- 14 days ago, 6 Oct 14, 4:31pm -

Cultural Psychology

  • Recent
    Read my latest articles:Interview with a former CIA Clandestine Service officer - Pursuit MagazineWhy political difference shouldn’t threaten friendship – Huffington Post 
    - 2 Apr 14, 2:41am -
  • Detecting Deception
    My newest article has been published in Pursuit Magazine on detecting deception during an investigative interview. For this article I asked three world class scholars of deception,  ”how do you catch a liar?” See it at:…
    - 2 Dec 13, 11:32pm -
  • News for November
    Hello! OK—so I still have a few dedicated subscribers; this message is for you. 1st I am now a Huffington Post blogger.2nd Pursuit Magazine (a publication for professional investigators) has asked me to become a regular contributor.3rd I’…
    - 18 Nov 13, 7:57pm -
  • Expanding Elijah Anderson’s Theory of Bling to the Board Room & Beyond
    Sociologist Elijah Anderson influenced criminology with his descriptive theory of the code of the street. In a nutshell the code contends that social economic conditions isolate poor inner-city neighborhoods giving rise to the code of the street—no…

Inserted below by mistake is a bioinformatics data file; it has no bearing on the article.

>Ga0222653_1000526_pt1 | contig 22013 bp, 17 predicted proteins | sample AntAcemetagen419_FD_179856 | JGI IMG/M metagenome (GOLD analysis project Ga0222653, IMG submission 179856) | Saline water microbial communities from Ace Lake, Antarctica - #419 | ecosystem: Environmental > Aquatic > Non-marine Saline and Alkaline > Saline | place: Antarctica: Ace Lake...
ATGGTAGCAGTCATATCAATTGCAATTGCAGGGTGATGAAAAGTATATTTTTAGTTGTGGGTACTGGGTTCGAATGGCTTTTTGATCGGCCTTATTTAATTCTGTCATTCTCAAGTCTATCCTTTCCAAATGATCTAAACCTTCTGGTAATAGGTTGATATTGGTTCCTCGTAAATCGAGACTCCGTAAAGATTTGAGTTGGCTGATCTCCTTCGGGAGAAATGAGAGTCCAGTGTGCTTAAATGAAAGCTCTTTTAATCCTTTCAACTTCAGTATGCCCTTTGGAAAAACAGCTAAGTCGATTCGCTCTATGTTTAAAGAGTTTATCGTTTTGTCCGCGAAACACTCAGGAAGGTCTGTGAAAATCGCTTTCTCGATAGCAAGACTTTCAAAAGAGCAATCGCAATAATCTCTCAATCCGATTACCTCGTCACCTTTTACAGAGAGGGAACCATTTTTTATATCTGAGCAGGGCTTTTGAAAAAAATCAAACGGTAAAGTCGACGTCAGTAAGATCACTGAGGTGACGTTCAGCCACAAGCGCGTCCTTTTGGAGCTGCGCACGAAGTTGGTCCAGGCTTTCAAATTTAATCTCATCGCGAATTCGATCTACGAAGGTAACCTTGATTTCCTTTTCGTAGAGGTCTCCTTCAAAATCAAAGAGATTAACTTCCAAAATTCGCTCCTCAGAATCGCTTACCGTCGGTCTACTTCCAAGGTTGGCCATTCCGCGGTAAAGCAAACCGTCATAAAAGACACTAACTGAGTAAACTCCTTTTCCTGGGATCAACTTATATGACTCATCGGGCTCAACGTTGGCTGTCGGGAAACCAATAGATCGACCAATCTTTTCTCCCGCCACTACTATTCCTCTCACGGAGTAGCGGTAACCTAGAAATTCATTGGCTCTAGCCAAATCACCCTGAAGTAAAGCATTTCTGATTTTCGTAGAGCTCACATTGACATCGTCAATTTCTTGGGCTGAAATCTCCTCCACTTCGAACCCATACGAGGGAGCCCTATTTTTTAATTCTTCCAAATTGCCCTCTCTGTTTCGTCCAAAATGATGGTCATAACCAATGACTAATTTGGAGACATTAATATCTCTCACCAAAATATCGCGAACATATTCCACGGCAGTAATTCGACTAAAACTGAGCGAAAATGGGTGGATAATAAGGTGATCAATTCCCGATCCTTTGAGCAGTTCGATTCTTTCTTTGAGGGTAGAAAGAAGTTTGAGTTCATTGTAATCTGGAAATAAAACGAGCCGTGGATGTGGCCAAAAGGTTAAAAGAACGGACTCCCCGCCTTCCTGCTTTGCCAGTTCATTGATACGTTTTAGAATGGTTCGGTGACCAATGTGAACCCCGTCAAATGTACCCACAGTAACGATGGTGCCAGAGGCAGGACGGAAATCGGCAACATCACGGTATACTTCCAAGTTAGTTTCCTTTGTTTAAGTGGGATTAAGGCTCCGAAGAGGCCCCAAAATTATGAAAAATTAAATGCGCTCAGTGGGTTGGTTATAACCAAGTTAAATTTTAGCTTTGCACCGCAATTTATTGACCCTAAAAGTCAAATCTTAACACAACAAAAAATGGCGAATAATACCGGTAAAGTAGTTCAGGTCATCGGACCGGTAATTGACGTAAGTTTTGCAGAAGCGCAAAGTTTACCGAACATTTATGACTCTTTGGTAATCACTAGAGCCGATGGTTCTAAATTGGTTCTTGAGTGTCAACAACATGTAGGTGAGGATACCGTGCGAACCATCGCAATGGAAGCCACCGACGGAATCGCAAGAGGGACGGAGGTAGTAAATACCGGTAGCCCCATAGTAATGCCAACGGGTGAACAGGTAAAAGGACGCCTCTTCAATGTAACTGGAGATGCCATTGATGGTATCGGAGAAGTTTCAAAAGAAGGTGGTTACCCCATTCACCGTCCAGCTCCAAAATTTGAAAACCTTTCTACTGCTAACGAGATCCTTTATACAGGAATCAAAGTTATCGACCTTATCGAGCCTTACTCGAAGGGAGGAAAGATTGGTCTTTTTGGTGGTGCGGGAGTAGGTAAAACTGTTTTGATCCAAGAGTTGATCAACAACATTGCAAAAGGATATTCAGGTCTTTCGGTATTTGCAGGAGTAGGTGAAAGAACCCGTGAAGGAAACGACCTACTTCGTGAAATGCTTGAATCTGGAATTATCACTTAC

- 13 Nov 13, 3:09am -
  • The Virtual Criminal Underworld
    Nope, I haven’t disappeared but my personal blog is no longer a priority. Rather, I’m spending my free-time investigating stories worth telling and writing them well. My latest story is titled The Dark Net: The New Face of Black Markets and Organ…
    - 1 Oct 13, 8:52pm -

New Scientist

  • newWhy language is neither an instinct nor innate
    The ideas of Noam Chomsky, popularised by Steven Pinker, come under fire in Vyvyan Evans's book The Language Myth: Why language is not an instinct
    - 10 hours ago, 20 Oct 14, 6:00pm -
  • newComet immortalised before close call with spacecraft
    A comet making its first trip in from the Oort cloud was caught on camera before a near miss with four spacecraft currently orbiting the Red Planet
    - 10 hours ago, 20 Oct 14, 5:33pm -
  • newNumber of eggs a woman has predicts heart attack risk
    A woman's biological clock may also tell her cellular time. The number of eggs a woman has shows how fast her cells are ageing and predicts her heart disease risk
    - 10 hours ago, 20 Oct 14, 5:14pm -
  • newToday on New Scientist
    All the latest stories on world's oldest genitals, secret spaceplane returns home, arthritis genes leak from fetus to mother, wearable tech tracks workers, Vietnam loses taste for rhino horn, and more
    - 11 hours ago, 20 Oct 14, 4:45pm -
  • newIn defence of offering egg freezing to women workers
    The critics are wrong – offering egg freezing to female staff is a welcome boost to their family ambitions, says pregnancy expert Chavi Eve Karkowsky
    - 12 hours ago, 20 Oct 14, 4:00pm -